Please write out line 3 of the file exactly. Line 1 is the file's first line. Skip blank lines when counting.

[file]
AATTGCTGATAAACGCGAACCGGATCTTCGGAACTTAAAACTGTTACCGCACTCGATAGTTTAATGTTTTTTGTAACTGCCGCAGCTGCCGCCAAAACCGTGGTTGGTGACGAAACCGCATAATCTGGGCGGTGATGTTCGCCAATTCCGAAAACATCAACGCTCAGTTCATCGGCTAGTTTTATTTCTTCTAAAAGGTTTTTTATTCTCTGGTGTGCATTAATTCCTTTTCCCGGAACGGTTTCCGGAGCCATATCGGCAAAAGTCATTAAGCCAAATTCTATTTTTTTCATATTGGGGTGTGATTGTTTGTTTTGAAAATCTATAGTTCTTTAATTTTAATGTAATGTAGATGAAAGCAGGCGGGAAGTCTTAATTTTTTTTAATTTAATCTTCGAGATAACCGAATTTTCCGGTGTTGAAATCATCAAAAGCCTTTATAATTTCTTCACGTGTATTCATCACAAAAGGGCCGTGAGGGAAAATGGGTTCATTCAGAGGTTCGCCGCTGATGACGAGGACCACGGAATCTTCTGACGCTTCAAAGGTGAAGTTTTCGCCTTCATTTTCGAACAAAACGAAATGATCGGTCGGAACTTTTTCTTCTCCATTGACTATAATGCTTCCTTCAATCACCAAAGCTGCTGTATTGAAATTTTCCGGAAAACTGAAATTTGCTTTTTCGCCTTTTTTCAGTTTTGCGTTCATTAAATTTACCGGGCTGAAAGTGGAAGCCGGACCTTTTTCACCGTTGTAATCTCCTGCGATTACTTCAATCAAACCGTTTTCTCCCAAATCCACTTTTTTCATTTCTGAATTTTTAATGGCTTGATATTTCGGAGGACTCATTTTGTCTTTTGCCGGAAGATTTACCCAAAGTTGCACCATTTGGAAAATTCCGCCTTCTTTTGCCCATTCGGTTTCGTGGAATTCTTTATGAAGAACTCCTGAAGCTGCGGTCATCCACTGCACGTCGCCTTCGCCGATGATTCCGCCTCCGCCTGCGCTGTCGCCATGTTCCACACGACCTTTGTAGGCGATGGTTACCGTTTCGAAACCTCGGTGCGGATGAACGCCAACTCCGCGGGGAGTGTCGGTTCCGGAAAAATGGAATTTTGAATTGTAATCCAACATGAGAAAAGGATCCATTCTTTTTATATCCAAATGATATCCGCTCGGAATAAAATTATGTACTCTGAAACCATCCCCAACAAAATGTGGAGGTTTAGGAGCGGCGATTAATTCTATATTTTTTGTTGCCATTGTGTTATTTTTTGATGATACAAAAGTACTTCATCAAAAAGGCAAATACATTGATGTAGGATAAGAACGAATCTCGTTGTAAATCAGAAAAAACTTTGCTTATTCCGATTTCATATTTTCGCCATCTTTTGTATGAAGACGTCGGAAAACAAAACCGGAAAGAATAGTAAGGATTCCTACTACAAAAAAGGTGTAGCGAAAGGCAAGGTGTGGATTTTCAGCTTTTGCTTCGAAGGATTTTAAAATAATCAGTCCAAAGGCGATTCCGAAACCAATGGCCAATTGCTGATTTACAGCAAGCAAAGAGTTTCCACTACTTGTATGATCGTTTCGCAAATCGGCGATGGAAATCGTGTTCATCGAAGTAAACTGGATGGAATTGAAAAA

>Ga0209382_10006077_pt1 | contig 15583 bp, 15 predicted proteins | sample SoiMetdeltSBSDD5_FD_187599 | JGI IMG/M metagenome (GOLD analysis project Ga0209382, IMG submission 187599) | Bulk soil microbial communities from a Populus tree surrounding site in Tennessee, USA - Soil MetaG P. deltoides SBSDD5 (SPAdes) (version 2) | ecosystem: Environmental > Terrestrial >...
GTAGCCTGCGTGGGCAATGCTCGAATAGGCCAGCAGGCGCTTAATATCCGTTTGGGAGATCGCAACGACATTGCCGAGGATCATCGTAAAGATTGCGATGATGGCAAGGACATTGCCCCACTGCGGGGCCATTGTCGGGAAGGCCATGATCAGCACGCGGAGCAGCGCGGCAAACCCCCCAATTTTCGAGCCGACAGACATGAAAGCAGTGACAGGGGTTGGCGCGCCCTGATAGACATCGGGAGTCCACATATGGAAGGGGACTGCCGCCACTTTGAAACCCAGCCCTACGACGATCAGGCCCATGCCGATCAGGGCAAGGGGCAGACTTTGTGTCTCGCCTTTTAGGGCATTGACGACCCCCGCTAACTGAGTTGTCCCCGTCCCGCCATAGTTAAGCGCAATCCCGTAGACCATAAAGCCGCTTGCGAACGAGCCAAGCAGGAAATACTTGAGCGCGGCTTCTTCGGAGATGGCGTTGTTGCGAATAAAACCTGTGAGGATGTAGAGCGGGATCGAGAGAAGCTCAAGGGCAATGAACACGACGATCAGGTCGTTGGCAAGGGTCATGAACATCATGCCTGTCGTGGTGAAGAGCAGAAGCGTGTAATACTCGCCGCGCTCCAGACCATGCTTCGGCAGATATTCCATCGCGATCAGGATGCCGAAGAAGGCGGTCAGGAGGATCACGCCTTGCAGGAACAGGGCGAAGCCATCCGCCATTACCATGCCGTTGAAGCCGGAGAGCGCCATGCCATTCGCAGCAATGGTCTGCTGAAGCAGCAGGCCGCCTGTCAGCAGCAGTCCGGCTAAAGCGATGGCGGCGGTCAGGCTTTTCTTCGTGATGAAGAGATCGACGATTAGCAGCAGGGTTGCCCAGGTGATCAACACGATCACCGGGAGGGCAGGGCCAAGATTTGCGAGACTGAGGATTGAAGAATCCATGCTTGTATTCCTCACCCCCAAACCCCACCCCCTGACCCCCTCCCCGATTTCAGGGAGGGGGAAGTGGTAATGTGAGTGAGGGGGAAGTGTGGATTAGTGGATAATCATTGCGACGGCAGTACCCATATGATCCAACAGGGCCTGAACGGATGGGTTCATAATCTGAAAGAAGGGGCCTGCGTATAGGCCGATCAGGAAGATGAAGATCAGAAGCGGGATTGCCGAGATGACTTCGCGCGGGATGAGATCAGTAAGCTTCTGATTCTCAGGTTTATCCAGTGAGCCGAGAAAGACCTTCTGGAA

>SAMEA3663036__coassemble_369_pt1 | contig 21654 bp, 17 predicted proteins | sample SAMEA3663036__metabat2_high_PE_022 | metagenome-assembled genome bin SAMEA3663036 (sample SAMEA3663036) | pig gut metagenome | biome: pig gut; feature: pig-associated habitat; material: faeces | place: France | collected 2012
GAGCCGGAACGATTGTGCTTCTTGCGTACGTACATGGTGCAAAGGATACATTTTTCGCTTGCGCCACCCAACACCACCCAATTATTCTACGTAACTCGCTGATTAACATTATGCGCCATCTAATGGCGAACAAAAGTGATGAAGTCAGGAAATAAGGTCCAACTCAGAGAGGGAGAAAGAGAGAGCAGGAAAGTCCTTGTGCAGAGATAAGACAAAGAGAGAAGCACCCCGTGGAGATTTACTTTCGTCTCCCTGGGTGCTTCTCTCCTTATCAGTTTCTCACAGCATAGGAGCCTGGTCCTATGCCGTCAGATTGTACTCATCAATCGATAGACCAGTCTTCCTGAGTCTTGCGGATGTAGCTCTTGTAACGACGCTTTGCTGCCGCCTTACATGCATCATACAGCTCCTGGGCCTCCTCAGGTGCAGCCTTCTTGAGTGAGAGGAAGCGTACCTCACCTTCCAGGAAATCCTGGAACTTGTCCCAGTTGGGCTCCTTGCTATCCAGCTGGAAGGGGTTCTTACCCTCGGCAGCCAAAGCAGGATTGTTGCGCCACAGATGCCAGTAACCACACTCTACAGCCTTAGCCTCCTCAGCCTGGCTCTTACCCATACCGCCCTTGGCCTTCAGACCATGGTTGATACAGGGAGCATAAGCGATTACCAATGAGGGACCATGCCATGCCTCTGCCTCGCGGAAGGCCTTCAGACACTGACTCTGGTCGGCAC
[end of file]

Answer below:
GTAGCCTGCGTGGGCAATGCTCGAATAGGCCAGCAGGCGCTTAATATCCGTTTGGGAGATCGCAACGACATTGCCGAGGATCATCGTAAAGATTGCGATGATGGCAAGGACATTGCCCCACTGCGGGGCCATTGTCGGGAAGGCCATGATCAGCACGCGGAGCAGCGCGGCAAACCCCCCAATTTTCGAGCCGACAGACATGAAAGCAGTGACAGGGGTTGGCGCGCCCTGATAGACATCGGGAGTCCACATATGGAAGGGGACTGCCGCCACTTTGAAACCCAGCCCTACGACGATCAGGCCCATGCCGATCAGGGCAAGGGGCAGACTTTGTGTCTCGCCTTTTAGGGCATTGACGACCCCCGCTAACTGAGTTGTCCCCGTCCCGCCATAGTTAAGCGCAATCCCGTAGACCATAAAGCCGCTTGCGAACGAGCCAAGCAGGAAATACTTGAGCGCGGCTTCTTCGGAGATGGCGTTGTTGCGAATAAAACCTGTGAGGATGTAGAGCGGGATCGAGAGAAGCTCAAGGGCAATGAACACGACGATCAGGTCGTTGGCAAGGGTCATGAACATCATGCCTGTCGTGGTGAAGAGCAGAAGCGTGTAATACTCGCCGCGCTCCAGACCATGCTTCGGCAGATATTCCATCGCGATCAGGATGCCGAAGAAGGCGGTCAGGAGGATCACGCCTTGCAGGAACAGGGCGAAGCCATCCGCCATTACCATGCCGTTGAAGCCGGAGAGCGCCATGCCATTCGCAGCAATGGTCTGCTGAAGCAGCAGGCCGCCTGTCAGCAGCAGTCCGGCTAAAGCGATGGCGGCGGTCAGGCTTTTCTTCGTGATGAAGAGATCGACGATTAGCAGCAGGGTTGCCCAGGTGATCAACACGATCACCGGGAGGGCAGGGCCAAGATTTGCGAGACTGAGGATTGAAGAATCCATGCTTGTATTCCTCACCCCCAAACCCCACCCCCTGACCCCCTCCCCGATTTCAGGGAGGGGGAAGTGGTAATGTGAGTGAGGGGGAAGTGTGGATTAGTGGATAATCATTGCGACGGCAGTACCCATATGATCCAACAGGGCCTGAACGGATGGGTTCATAATCTGAAAGAAGGGGCCTGCGTATAGGCCGATCAGGAAGATGAAGATCAGAAGCGGGATTGCCGAGATGACTTCGCGCGGGATGAGATCAGTAAGCTTCTGATTCTCAGGTTTATCCAGTGAGCCGAGAAAGACCTTCTGGAA